It is becoming increasingly clear that advancements in genetics and neuroscience are leading toward direct methods of mind control. An array of hi-tech methods have been announced – magnetic manipulation via ‘neural dust,’ high-powered lasers, and using light beamed from outside the skull. As a result, scientists are making bold claims that they can alter the brain even to the extent of turning off consciousness altogether.
But it is memory research that might be among the most troubling. As I’ve previously stated in other articles, our memories help us form our identity: who we are relative to where we have been. Positive or negative lessons from the past can be integrated into our present decisions, thus enabling us to form sound strategies and behaviors that can aid us in our quest for personal evolution. But what if we never knew what memories were real or false? What if our entire narrative was changed by having our life’s events restructured? Or what if there were memories that were traumatic enough to be buried as a mechanism of sanity preservation, only to be brought back to us in a lab?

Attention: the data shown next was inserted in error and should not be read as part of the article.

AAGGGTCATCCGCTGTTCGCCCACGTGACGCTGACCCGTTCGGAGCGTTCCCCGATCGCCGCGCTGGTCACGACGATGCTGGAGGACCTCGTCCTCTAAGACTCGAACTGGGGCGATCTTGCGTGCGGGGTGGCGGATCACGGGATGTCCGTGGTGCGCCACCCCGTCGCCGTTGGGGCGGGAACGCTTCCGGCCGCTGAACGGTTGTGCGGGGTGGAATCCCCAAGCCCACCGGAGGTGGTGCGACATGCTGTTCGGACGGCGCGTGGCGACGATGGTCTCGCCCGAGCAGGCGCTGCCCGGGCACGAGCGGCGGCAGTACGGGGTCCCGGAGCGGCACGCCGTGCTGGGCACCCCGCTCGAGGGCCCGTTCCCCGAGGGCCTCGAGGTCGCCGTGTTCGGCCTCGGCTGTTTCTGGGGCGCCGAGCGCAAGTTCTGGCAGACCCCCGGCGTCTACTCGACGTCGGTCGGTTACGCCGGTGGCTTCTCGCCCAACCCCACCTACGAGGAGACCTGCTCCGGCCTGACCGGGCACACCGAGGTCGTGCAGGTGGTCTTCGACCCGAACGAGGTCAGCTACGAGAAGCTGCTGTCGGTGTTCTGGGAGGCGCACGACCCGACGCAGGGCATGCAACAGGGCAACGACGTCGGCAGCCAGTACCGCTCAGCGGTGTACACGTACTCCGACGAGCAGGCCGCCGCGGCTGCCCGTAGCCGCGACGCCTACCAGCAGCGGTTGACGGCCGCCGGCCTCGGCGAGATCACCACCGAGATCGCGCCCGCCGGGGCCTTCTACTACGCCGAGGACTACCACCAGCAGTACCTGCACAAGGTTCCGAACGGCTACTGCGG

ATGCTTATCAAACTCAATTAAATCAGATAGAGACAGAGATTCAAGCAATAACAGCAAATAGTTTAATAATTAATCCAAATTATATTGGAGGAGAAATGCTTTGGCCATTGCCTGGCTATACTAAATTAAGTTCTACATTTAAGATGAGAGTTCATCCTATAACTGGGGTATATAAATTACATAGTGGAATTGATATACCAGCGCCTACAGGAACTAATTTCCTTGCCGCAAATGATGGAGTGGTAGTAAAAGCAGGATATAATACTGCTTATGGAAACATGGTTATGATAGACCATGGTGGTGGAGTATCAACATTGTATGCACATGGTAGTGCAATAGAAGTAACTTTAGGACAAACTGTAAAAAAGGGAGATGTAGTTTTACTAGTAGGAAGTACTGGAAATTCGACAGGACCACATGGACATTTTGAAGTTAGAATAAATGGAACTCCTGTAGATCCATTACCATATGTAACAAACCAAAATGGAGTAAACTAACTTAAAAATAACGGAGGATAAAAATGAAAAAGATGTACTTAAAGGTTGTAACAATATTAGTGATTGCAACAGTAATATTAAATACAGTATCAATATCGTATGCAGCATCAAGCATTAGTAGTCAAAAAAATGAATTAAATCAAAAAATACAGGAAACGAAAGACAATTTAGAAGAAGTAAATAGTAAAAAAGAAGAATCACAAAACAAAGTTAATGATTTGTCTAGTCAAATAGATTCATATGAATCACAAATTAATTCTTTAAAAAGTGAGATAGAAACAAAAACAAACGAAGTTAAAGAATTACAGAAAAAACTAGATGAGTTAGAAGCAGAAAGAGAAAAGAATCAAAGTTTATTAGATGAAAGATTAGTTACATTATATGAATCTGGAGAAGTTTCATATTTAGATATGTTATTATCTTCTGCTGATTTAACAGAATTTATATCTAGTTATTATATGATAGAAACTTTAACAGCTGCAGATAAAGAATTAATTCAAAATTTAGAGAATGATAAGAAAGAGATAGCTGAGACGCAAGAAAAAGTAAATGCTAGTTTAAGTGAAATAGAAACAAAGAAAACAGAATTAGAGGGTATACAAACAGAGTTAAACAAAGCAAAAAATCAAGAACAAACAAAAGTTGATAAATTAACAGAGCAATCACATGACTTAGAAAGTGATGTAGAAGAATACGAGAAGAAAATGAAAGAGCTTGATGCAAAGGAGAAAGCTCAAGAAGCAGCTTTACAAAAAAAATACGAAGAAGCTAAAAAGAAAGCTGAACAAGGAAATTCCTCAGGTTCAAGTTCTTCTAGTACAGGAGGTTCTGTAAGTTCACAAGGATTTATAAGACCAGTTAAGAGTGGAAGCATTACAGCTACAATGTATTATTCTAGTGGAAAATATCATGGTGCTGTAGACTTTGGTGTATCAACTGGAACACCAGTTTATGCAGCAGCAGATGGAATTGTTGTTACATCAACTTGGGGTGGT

We’ve already witnessed research into the erasure of memories, the implantation of false memories, and triggering memories of fear when none previously existed. (Source) MIT researchers are now claiming to have found the specific brain switch that links emotions to memory. Once again, the temptation of helping those who have experienced trauma might open doors to very unethical applications.
This post was published at The Daily Sheeple on August 28th, 2014.